(4) Intervention Studies

This section of the site is dedicated to brief synopses of our ongoing research projects

Our Mission

To promote academic excellence by pursuing innovative research ideas, conducting high quality research studies, fostering multidisciplinary collaborations and facilitating the education and success of students and young investigators.





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Strontium Citrate on Bone Quality in Rats

Dr. Karen Beattie

There is a high prevalence of osteoporosis and fractures in the aging Canadian population. The most commonly prescribed class of treatment is bisphosphonates. This pharmaceutical agent increases bone mineral density (BMD) and decreases fracture incidence.  However, bisphosphonate use can also be associated with negative side effects.  An alternative for those who do not want to take traditional osteoporosis medications or cannot tolerate them may be an over-the-counter strontium supplement.  These supplements come in different formulations and are available in pharmacies and health food stores across Canada and the United States.  Unfortunately, little is known about the effects of these strontium supplements on bone quality.  

Our primary goal is to determine the effects of Strontium Citrate on bone quality using an animal model. We are completing a pilot study to assess the effects of Strontium Citrate using an animal model (Female Sprague-Dawley rats) to assist us in determining the effect on bone strength, histomorphometry, and bone formation using a combination of imaging techniques and mechanical testing.  We are also using a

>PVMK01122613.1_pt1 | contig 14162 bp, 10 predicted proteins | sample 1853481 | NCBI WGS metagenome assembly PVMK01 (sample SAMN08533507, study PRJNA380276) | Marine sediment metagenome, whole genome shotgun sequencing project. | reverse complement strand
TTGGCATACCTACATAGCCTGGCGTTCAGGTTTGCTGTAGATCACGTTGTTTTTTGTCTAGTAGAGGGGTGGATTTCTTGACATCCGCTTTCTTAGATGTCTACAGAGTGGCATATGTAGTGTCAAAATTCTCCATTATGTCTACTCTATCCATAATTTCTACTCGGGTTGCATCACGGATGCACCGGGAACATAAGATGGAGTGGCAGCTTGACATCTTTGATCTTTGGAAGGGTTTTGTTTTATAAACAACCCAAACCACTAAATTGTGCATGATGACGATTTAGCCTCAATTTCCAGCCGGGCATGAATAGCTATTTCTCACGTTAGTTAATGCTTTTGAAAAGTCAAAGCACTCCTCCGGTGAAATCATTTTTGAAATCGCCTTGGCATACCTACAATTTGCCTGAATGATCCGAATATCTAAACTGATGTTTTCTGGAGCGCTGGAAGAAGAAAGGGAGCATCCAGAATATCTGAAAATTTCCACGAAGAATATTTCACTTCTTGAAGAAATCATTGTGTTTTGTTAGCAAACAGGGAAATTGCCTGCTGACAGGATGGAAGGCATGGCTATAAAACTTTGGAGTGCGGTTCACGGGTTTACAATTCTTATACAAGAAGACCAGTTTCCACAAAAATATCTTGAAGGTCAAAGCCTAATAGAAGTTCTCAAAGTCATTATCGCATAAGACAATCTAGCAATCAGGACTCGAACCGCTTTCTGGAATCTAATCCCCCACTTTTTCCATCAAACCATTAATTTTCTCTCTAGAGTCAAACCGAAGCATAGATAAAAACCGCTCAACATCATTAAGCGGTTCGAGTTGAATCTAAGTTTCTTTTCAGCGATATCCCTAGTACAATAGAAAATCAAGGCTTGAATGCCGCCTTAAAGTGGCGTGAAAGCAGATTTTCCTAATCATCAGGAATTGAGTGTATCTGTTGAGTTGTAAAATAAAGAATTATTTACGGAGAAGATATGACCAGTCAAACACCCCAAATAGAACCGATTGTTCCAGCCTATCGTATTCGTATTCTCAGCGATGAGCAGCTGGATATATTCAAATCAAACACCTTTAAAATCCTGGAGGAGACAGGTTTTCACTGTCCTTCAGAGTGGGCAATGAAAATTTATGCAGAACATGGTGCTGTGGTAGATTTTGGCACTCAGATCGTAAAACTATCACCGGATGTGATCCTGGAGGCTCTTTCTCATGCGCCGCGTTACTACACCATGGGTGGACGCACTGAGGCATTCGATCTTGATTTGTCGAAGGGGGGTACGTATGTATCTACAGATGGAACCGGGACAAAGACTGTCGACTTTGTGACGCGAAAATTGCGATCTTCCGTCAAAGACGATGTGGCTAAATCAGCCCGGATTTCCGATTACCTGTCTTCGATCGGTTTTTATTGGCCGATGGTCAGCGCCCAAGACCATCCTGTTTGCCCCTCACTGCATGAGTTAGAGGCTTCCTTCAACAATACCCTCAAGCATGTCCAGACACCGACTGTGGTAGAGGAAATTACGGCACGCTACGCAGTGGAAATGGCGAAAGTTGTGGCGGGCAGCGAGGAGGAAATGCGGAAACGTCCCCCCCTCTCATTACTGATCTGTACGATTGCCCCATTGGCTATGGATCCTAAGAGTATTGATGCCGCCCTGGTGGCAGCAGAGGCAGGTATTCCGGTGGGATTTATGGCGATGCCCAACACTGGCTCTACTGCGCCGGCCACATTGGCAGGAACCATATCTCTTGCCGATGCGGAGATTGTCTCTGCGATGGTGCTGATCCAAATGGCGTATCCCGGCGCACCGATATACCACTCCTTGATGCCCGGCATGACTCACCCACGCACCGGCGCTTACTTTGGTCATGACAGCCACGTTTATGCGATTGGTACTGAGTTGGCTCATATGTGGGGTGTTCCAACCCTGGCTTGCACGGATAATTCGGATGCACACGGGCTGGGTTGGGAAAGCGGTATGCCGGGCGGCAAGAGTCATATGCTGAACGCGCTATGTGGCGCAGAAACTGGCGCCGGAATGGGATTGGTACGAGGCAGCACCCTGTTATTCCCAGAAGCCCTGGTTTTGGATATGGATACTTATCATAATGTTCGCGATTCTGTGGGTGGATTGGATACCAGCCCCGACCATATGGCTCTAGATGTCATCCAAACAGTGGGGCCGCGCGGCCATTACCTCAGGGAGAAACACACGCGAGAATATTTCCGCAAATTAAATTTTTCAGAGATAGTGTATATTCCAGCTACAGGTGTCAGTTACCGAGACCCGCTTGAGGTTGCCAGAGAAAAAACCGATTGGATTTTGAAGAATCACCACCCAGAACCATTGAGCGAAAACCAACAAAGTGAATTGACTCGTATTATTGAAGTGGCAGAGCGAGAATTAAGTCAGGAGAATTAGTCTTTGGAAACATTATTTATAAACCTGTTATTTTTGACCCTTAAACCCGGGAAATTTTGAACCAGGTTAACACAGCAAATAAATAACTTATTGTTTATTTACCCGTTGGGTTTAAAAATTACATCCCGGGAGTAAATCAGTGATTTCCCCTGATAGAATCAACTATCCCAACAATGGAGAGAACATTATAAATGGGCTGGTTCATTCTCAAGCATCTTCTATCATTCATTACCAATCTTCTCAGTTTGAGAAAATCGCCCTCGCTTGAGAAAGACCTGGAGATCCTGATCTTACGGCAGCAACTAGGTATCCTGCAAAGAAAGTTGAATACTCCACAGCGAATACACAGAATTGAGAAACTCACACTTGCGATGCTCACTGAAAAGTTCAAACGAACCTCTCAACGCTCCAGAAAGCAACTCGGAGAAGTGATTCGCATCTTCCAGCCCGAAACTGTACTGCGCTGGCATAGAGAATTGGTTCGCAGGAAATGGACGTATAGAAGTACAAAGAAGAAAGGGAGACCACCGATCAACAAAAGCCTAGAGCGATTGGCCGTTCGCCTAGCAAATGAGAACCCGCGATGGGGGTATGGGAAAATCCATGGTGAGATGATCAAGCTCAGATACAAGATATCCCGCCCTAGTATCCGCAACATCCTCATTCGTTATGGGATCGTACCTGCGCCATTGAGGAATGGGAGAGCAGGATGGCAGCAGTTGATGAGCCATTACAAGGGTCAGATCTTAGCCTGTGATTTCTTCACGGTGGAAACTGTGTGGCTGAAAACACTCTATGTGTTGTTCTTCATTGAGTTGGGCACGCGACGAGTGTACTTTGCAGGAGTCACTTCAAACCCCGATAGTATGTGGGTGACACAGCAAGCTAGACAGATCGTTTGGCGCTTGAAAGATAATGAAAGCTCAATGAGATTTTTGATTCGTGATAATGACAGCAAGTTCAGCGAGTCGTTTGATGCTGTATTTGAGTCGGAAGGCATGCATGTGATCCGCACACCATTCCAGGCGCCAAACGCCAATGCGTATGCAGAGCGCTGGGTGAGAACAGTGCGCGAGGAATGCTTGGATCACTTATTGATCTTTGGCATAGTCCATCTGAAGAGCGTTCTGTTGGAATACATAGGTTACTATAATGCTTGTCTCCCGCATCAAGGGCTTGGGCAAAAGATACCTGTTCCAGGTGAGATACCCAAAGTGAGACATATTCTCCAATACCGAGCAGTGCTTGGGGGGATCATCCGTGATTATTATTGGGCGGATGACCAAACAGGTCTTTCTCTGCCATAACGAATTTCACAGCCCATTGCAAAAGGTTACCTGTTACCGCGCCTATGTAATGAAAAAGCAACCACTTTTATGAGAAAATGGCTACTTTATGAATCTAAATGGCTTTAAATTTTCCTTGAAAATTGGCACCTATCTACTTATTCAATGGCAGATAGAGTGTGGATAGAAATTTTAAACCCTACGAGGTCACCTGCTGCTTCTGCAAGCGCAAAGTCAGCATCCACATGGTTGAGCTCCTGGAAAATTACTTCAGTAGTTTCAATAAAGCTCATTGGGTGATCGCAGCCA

unique non-invasive X-ray fluorescence system to  can quantify strontium levels in the antero-medial aspect of the proximal tibia of the rats. We have detected dramatic increases in bone strontium levels as early as one week after the initiation of the oral supplementation. The bone formation, morphometry and mechanics will be examined following an 8-week dosing schedule.

Treatment of Knee Osteoarthritis with Low Intenisty Ultrasound (LIUS)

Adalberto Loyola-Sanchez

Knee osteoarthritis (OA) negatively influences the healthy aging process of the population. Until today, there are no interventions that have proved effective for enhancing the cartilage regeneration of these patients. The use of Low Intensity Ultrasound (LIUS) therapy has demonstrated promising effects on cartilage regeneration in vitro (human chondrocytes) and in vivo (animal models of cartilage injury). The aim of this study is to assess the efficacy of 24 sessions of LIUS on the cartilage repair process through the measurement of cartilage volume and thickness in knee osteoarthritic patients with grades 1 and 2joint space narrowing (OARSI atlas guide 2007).

Methods: patients will be randomly allocated to one of two groups. Group 1 will receive LIUS therapy [pulsed, 20% duty cycle, 1 MHz, average temporal intensity of 0.2W/cm2, therapeutic intensity of 112. 5 J/cm2] for a total of 24 sessions, and Group 2 will receive sham LIUS therapy [the same device as in group 1 but without the sound head crystal] for a total of 24 sessions. The ultrasound treatment will be provided by the same trained individual, in the same location, and both the patient and the provider will be blinded to the intervention status. The main outcome measures will be cartilage volume and thickness obtained by a specialized software for the analysis of Magnetic Resonance Images. A two factor repeated measures ANOVA test will be used to assess the within and between group differences over time.

Conclusion: LIUS could be an effective intervention for promoting cartilage regeneration in the osteoarthritic process, as measured by a change in the cartilage thickness / volume. A Randomized Controlled Trial is proposed to assess this effect.

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